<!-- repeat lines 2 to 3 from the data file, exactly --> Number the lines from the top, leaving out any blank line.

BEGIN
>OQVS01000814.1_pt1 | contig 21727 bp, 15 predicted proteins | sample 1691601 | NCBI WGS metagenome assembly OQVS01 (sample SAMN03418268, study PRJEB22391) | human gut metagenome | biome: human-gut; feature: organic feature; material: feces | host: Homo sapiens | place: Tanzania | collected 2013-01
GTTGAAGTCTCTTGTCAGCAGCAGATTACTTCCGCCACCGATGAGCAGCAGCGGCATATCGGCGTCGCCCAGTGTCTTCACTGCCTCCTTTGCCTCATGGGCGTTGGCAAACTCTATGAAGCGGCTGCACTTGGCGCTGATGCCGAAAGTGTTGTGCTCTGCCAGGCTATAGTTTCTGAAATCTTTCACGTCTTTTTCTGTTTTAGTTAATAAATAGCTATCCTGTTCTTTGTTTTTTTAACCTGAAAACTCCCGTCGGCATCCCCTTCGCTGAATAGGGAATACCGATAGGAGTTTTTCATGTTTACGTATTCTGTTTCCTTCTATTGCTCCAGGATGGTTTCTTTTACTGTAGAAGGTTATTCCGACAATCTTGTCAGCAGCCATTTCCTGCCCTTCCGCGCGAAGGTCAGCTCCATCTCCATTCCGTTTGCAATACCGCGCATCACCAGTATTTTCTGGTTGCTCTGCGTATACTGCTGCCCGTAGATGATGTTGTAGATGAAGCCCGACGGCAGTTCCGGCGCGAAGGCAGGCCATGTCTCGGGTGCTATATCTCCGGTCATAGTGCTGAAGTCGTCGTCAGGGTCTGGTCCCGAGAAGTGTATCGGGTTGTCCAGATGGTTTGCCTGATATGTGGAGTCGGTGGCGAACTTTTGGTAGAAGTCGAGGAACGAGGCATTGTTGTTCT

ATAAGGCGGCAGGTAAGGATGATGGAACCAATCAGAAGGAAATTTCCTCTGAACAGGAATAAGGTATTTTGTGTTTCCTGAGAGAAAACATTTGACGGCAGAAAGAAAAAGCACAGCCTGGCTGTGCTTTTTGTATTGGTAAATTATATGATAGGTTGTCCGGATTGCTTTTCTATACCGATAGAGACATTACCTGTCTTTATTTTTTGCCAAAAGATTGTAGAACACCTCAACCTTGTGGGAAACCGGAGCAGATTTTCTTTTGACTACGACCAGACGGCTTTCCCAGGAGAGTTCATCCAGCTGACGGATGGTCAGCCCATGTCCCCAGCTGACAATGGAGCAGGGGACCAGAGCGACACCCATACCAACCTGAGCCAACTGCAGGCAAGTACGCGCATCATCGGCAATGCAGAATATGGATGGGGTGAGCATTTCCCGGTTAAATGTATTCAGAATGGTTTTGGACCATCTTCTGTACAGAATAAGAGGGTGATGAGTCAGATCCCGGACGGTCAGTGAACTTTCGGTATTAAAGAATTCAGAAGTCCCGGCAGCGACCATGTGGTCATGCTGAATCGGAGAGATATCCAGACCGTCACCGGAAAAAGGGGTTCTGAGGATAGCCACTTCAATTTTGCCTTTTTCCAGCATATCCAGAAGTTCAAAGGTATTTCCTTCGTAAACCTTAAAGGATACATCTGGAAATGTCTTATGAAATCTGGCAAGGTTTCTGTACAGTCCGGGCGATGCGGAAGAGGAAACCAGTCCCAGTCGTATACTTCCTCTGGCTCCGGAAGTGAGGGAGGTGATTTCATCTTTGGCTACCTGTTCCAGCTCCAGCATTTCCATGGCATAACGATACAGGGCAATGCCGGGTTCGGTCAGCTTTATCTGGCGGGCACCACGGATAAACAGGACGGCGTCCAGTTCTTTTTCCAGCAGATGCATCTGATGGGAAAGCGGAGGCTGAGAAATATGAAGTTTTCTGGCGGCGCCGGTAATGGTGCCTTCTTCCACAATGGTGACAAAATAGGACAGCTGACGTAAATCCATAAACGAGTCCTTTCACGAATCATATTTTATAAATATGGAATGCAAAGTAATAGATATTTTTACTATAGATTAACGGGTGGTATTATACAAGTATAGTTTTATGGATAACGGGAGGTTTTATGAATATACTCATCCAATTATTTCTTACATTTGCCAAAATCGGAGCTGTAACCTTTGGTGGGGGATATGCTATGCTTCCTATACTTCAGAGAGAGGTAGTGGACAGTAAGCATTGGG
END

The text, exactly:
GTTGAAGTCTCTTGTCAGCAGCAGATTACTTCCGCCACCGATGAGCAGCAGCGGCATATCGGCGTCGCCCAGTGTCTTCACTGCCTCCTTTGCCTCATGGGCGTTGGCAAACTCTATGAAGCGGCTGCACTTGGCGCTGATGCCGAAAGTGTTGTGCTCTGCCAGGCTATAGTTTCTGAAATCTTTCACGTCTTTTTCTGTTTTAGTTAATAAATAGCTATCCTGTTCTTTGTTTTTTTAACCTGAAAACTCCCGTCGGCATCCCCTTCGCTGAATAGGGAATACCGATAGGAGTTTTTCATGTTTACGTATTCTGTTTCCTTCTATTGCTCCAGGATGGTTTCTTTTACTGTAGAAGGTTATTCCGACAATCTTGTCAGCAGCCATTTCCTGCCCTTCCGCGCGAAGGTCAGCTCCATCTCCATTCCGTTTGCAATACCGCGCATCACCAGTATTTTCTGGTTGCTCTGCGTATACTGCTGCCCGTAGATGATGTTGTAGATGAAGCCCGACGGCAGTTCCGGCGCGAAGGCAGGCCATGTCTCGGGTGCTATATCTCCGGTCATAGTGCTGAAGTCGTCGTCAGGGTCTGGTCCCGAGAAGTGTATCGGGTTGTCCAGATGGTTTGCCTGATATGTGGAGTCGGTGGCGAACTTTTGGTAGAAGTCGAGGAACGAGGCATTGTTGTTCT

ATAAGGCGGCAGGTAAGGATGATGGAACCAATCAGAAGGAAATTTCCTCTGAACAGGAATAAGGTATTTTGTGTTTCCTGAGAGAAAACATTTGACGGCAGAAAGAAAAAGCACAGCCTGGCTGTGCTTTTTGTATTGGTAAATTATATGATAGGTTGTCCGGATTGCTTTTCTATACCGATAGAGACATTACCTGTCTTTATTTTTTGCCAAAAGATTGTAGAACACCTCAACCTTGTGGGAAACCGGAGCAGATTTTCTTTTGACTACGACCAGACGGCTTTCCCAGGAGAGTTCATCCAGCTGACGGATGGTCAGCCCATGTCCCCAGCTGACAATGGAGCAGGGGACCAGAGCGACACCCATACCAACCTGAGCCAACTGCAGGCAAGTACGCGCATCATCGGCAATGCAGAATATGGATGGGGTGAGCATTTCCCGGTTAAATGTATTCAGAATGGTTTTGGACCATCTTCTGTACAGAATAAGAGGGTGATGAGTCAGATCCCGGACGGTCAGTGAACTTTCGGTATTAAAGAATTCAGAAGTCCCGGCAGCGACCATGTGGTCATGCTGAATCGGAGAGATATCCAGACCGTCACCGGAAAAAGGGGTTCTGAGGATAGCCACTTCAATTTTGCCTTTTTCCAGCATATCCAGAAGTTCAAAGGTATTTCCTTCGTAAACCTTAAAGGATACATCTGGAAATGTCTTATGAAATCTGGCAAGGTTTCTGTACAGTCCGGGCGATGCGGAAGAGGAAACCAGTCCCAGTCGTATACTTCCTCTGGCTCCGGAAGTGAGGGAGGTGATTTCATCTTTGGCTACCTGTTCCAGCTCCAGCATTTCCATGGCATAACGATACAGGGCAATGCCGGGTTCGGTCAGCTTTATCTGGCGGGCACCACGGATAAACAGGACGGCGTCCAGTTCTTTTTCCAGCAGATGCATCTGATGGGAAAGCGGAGGCTGAGAAATATGAAGTTTTCTGGCGGCGCCGGTAATGGTGCCTTCTTCCACAATGGTGACAAAATAGGACAGCTGACGTAAATCCATAAACGAGTCCTTTCACGAATCATATTTTATAAATATGGAATGCAAAGTAATAGATATTTTTACTATAGATTAACGGGTGGTATTATACAAGTATAGTTTTATGGATAACGGGAGGTTTTATGAATATACTCATCCAATTATTTCTTACATTTGCCAAAATCGGAGCTGTAACCTTTGGTGGGGGATATGCTATGCTTCCTATACTTCAGAGAGAGGTAGTGGACAGTAAGCATTGGG